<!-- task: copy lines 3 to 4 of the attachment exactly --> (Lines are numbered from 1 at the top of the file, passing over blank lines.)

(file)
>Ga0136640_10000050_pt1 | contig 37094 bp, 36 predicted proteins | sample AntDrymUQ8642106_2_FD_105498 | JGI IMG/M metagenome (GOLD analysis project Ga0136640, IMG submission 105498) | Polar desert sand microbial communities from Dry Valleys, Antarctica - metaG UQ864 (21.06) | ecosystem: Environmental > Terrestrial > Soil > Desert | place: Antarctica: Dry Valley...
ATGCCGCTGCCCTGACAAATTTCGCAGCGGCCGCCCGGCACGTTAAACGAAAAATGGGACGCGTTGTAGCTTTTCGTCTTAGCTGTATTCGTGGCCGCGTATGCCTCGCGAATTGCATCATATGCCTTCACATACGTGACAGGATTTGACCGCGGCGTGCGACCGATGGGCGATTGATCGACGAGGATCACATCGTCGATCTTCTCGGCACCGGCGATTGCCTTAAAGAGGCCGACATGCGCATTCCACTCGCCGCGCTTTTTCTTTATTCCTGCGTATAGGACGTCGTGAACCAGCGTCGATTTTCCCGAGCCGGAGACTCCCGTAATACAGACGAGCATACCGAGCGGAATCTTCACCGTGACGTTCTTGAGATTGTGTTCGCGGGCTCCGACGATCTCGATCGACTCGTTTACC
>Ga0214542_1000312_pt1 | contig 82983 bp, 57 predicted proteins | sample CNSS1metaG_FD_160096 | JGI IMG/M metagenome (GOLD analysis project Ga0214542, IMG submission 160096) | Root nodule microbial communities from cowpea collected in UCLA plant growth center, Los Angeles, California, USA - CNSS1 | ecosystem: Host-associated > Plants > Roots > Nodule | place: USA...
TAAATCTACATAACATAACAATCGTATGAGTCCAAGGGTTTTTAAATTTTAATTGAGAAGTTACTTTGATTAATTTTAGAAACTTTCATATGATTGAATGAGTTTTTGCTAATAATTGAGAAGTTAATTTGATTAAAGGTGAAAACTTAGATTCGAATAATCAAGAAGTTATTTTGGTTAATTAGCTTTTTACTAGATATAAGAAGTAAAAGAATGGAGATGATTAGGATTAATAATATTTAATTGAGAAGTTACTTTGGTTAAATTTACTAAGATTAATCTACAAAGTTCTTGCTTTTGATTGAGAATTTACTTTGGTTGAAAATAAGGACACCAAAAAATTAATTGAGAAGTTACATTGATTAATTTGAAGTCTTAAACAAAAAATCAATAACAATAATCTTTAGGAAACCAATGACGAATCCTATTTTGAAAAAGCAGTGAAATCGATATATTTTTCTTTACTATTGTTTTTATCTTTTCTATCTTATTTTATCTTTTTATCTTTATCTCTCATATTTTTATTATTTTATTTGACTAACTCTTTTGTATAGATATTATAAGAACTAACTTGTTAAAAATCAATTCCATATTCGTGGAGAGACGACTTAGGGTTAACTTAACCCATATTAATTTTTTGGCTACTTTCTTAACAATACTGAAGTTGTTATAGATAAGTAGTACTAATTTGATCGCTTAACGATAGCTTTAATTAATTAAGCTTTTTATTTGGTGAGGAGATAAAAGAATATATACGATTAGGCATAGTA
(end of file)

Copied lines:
>Ga0214542_1000312_pt1 | contig 82983 bp, 57 predicted proteins | sample CNSS1metaG_FD_160096 | JGI IMG/M metagenome (GOLD analysis project Ga0214542, IMG submission 160096) | Root nodule microbial communities from cowpea collected in UCLA plant growth center, Los Angeles, California, USA - CNSS1 | ecosystem: Host-associated > Plants > Roots > Nodule | place: USA...
TAAATCTACATAACATAACAATCGTATGAGTCCAAGGGTTTTTAAATTTTAATTGAGAAGTTACTTTGATTAATTTTAGAAACTTTCATATGATTGAATGAGTTTTTGCTAATAATTGAGAAGTTAATTTGATTAAAGGTGAAAACTTAGATTCGAATAATCAAGAAGTTATTTTGGTTAATTAGCTTTTTACTAGATATAAGAAGTAAAAGAATGGAGATGATTAGGATTAATAATATTTAATTGAGAAGTTACTTTGGTTAAATTTACTAAGATTAATCTACAAAGTTCTTGCTTTTGATTGAGAATTTACTTTGGTTGAAAATAAGGACACCAAAAAATTAATTGAGAAGTTACATTGATTAATTTGAAGTCTTAAACAAAAAATCAATAACAATAATCTTTAGGAAACCAATGACGAATCCTATTTTGAAAAAGCAGTGAAATCGATATATTTTTCTTTACTATTGTTTTTATCTTTTCTATCTTATTTTATCTTTTTATCTTTATCTCTCATATTTTTATTATTTTATTTGACTAACTCTTTTGTATAGATATTATAAGAACTAACTTGTTAAAAATCAATTCCATATTCGTGGAGAGACGACTTAGGGTTAACTTAACCCATATTAATTTTTTGGCTACTTTCTTAACAATACTGAAGTTGTTATAGATAAGTAGTACTAATTTGATCGCTTAACGATAGCTTTAATTAATTAAGCTTTTTATTTGGTGAGGAGATAAAAGAATATATACGATTAGGCATAGTA